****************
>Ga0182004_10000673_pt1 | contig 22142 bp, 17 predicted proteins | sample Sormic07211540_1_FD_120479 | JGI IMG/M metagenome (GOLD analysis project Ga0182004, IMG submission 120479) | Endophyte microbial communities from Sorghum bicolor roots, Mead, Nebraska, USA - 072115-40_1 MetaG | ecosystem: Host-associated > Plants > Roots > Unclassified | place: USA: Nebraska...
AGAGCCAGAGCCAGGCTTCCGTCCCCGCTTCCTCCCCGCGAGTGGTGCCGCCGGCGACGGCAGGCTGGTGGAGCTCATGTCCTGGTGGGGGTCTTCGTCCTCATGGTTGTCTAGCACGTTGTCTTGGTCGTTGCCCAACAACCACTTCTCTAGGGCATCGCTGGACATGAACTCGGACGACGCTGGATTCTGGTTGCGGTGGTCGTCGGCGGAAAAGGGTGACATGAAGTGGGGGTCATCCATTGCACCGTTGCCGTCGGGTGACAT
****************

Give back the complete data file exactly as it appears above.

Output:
>Ga0182004_10000673_pt1 | contig 22142 bp, 17 predicted proteins | sample Sormic07211540_1_FD_120479 | JGI IMG/M metagenome (GOLD analysis project Ga0182004, IMG submission 120479) | Endophyte microbial communities from Sorghum bicolor roots, Mead, Nebraska, USA - 072115-40_1 MetaG | ecosystem: Host-associated > Plants > Roots > Unclassified | place: USA: Nebraska...
AGAGCCAGAGCCAGGCTTCCGTCCCCGCTTCCTCCCCGCGAGTGGTGCCGCCGGCGACGGCAGGCTGGTGGAGCTCATGTCCTGGTGGGGGTCTTCGTCCTCATGGTTGTCTAGCACGTTGTCTTGGTCGTTGCCCAACAACCACTTCTCTAGGGCATCGCTGGACATGAACTCGGACGACGCTGGATTCTGGTTGCGGTGGTCGTCGGCGGAAAAGGGTGACATGAAGTGGGGGTCATCCATTGCACCGTTGCCGTCGGGTGACAT